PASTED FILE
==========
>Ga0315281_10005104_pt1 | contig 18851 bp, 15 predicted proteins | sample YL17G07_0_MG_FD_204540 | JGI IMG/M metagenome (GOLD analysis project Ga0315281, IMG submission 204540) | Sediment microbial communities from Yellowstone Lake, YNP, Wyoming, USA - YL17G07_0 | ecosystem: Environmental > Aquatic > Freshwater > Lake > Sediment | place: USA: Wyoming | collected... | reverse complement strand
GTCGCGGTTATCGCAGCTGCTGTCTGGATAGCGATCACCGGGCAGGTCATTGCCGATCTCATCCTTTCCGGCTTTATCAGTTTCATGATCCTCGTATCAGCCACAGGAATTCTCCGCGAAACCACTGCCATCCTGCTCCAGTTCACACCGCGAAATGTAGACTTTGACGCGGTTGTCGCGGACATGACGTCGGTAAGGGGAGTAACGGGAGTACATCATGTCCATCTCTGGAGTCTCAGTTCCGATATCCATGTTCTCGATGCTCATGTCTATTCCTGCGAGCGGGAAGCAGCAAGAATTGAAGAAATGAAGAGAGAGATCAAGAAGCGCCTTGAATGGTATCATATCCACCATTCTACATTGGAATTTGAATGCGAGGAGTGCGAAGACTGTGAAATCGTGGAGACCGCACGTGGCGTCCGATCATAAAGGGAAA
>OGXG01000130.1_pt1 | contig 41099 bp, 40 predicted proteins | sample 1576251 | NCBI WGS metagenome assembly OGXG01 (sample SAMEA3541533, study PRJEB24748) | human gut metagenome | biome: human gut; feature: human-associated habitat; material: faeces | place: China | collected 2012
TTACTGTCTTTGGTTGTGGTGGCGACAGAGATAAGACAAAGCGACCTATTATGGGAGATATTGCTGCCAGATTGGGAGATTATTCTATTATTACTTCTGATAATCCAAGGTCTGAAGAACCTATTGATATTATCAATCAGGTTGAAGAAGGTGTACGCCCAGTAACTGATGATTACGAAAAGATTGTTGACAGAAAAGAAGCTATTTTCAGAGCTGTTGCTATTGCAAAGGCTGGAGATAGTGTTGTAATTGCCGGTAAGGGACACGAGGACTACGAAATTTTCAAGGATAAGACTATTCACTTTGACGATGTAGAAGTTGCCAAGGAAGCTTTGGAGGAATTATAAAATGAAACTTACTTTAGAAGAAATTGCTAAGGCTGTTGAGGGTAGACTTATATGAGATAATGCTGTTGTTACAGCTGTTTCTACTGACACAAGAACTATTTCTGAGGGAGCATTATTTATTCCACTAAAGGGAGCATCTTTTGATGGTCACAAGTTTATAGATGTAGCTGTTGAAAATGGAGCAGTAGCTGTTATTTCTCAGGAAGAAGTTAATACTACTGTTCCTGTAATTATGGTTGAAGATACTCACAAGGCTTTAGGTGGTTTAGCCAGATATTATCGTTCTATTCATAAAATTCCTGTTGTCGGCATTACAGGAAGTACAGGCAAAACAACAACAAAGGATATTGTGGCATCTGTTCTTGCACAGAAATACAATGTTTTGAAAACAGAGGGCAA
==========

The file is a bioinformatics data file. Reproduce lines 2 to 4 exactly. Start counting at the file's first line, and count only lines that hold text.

GTCGCGGTTATCGCAGCTGCTGTCTGGATAGCGATCACCGGGCAGGTCATTGCCGATCTCATCCTTTCCGGCTTTATCAGTTTCATGATCCTCGTATCAGCCACAGGAATTCTCCGCGAAACCACTGCCATCCTGCTCCAGTTCACACCGCGAAATGTAGACTTTGACGCGGTTGTCGCGGACATGACGTCGGTAAGGGGAGTAACGGGAGTACATCATGTCCATCTCTGGAGTCTCAGTTCCGATATCCATGTTCTCGATGCTCATGTCTATTCCTGCGAGCGGGAAGCAGCAAGAATTGAAGAAATGAAGAGAGAGATCAAGAAGCGCCTTGAATGGTATCATATCCACCATTCTACATTGGAATTTGAATGCGAGGAGTGCGAAGACTGTGAAATCGTGGAGACCGCACGTGGCGTCCGATCATAAAGGGAAA
>OGXG01000130.1_pt1 | contig 41099 bp, 40 predicted proteins | sample 1576251 | NCBI WGS metagenome assembly OGXG01 (sample SAMEA3541533, study PRJEB24748) | human gut metagenome | biome: human gut; feature: human-associated habitat; material: faeces | place: China | collected 2012
TTACTGTCTTTGGTTGTGGTGGCGACAGAGATAAGACAAAGCGACCTATTATGGGAGATATTGCTGCCAGATTGGGAGATTATTCTATTATTACTTCTGATAATCCAAGGTCTGAAGAACCTATTGATATTATCAATCAGGTTGAAGAAGGTGTACGCCCAGTAACTGATGATTACGAAAAGATTGTTGACAGAAAAGAAGCTATTTTCAGAGCTGTTGCTATTGCAAAGGCTGGAGATAGTGTTGTAATTGCCGGTAAGGGACACGAGGACTACGAAATTTTCAAGGATAAGACTATTCACTTTGACGATGTAGAAGTTGCCAAGGAAGCTTTGGAGGAATTATAAAATGAAACTTACTTTAGAAGAAATTGCTAAGGCTGTTGAGGGTAGACTTATATGAGATAATGCTGTTGTTACAGCTGTTTCTACTGACACAAGAACTATTTCTGAGGGAGCATTATTTATTCCACTAAAGGGAGCATCTTTTGATGGTCACAAGTTTATAGATGTAGCTGTTGAAAATGGAGCAGTAGCTGTTATTTCTCAGGAAGAAGTTAATACTACTGTTCCTGTAATTATGGTTGAAGATACTCACAAGGCTTTAGGTGGTTTAGCCAGATATTATCGTTCTATTCATAAAATTCCTGTTGTCGGCATTACAGGAAGTACAGGCAAAACAACAACAAAGGATATTGTGGCATCTGTTCTTGCACAGAAATACAATGTTTTGAAAACAGAGGGCAA